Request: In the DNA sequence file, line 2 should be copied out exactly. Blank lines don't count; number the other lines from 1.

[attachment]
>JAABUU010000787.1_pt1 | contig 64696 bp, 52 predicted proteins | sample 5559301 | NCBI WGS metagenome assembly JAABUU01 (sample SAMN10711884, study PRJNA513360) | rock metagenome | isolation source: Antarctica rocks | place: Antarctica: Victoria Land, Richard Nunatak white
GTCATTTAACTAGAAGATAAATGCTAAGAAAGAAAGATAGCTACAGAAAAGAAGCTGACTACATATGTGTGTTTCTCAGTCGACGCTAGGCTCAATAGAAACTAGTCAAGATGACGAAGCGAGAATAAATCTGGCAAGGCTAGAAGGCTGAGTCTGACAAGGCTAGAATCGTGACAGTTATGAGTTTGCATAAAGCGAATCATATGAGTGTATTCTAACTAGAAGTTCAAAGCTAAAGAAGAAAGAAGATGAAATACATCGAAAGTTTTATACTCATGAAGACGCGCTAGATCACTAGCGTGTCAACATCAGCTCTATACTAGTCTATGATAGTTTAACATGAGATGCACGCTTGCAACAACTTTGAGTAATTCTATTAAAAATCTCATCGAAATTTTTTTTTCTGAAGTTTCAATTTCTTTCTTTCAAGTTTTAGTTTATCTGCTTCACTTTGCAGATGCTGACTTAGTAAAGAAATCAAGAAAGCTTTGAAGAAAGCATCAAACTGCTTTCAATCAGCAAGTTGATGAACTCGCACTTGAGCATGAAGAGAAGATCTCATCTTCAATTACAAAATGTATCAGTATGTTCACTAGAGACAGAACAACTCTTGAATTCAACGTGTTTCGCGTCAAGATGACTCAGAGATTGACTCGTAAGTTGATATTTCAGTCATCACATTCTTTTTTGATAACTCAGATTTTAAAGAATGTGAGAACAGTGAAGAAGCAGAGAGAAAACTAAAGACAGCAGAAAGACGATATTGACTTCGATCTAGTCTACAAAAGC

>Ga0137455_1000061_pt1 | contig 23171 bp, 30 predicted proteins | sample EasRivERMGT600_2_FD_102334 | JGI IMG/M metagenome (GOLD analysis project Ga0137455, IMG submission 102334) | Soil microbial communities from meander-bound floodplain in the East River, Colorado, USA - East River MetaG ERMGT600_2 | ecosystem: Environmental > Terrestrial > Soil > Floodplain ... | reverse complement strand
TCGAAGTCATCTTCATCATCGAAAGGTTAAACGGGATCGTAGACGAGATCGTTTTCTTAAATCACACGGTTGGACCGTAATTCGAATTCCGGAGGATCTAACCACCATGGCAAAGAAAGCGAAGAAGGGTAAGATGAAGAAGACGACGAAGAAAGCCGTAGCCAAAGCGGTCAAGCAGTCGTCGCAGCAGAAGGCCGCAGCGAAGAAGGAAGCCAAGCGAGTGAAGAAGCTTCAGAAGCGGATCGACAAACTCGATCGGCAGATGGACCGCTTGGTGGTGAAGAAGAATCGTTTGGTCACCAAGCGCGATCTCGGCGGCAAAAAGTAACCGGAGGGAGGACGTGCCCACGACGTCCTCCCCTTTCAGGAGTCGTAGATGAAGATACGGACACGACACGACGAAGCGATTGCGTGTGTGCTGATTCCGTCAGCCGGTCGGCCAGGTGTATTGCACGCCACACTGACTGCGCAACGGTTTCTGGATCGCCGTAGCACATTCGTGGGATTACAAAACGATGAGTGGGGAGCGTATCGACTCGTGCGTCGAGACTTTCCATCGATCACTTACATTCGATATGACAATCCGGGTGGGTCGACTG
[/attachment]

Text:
GTCATTTAACTAGAAGATAAATGCTAAGAAAGAAAGATAGCTACAGAAAAGAAGCTGACTACATATGTGTGTTTCTCAGTCGACGCTAGGCTCAATAGAAACTAGTCAAGATGACGAAGCGAGAATAAATCTGGCAAGGCTAGAAGGCTGAGTCTGACAAGGCTAGAATCGTGACAGTTATGAGTTTGCATAAAGCGAATCATATGAGTGTATTCTAACTAGAAGTTCAAAGCTAAAGAAGAAAGAAGATGAAATACATCGAAAGTTTTATACTCATGAAGACGCGCTAGATCACTAGCGTGTCAACATCAGCTCTATACTAGTCTATGATAGTTTAACATGAGATGCACGCTTGCAACAACTTTGAGTAATTCTATTAAAAATCTCATCGAAATTTTTTTTTCTGAAGTTTCAATTTCTTTCTTTCAAGTTTTAGTTTATCTGCTTCACTTTGCAGATGCTGACTTAGTAAAGAAATCAAGAAAGCTTTGAAGAAAGCATCAAACTGCTTTCAATCAGCAAGTTGATGAACTCGCACTTGAGCATGAAGAGAAGATCTCATCTTCAATTACAAAATGTATCAGTATGTTCACTAGAGACAGAACAACTCTTGAATTCAACGTGTTTCGCGTCAAGATGACTCAGAGATTGACTCGTAAGTTGATATTTCAGTCATCACATTCTTTTTTGATAACTCAGATTTTAAAGAATGTGAGAACAGTGAAGAAGCAGAGAGAAAACTAAAGACAGCAGAAAGACGATATTGACTTCGATCTAGTCTACAAAAGC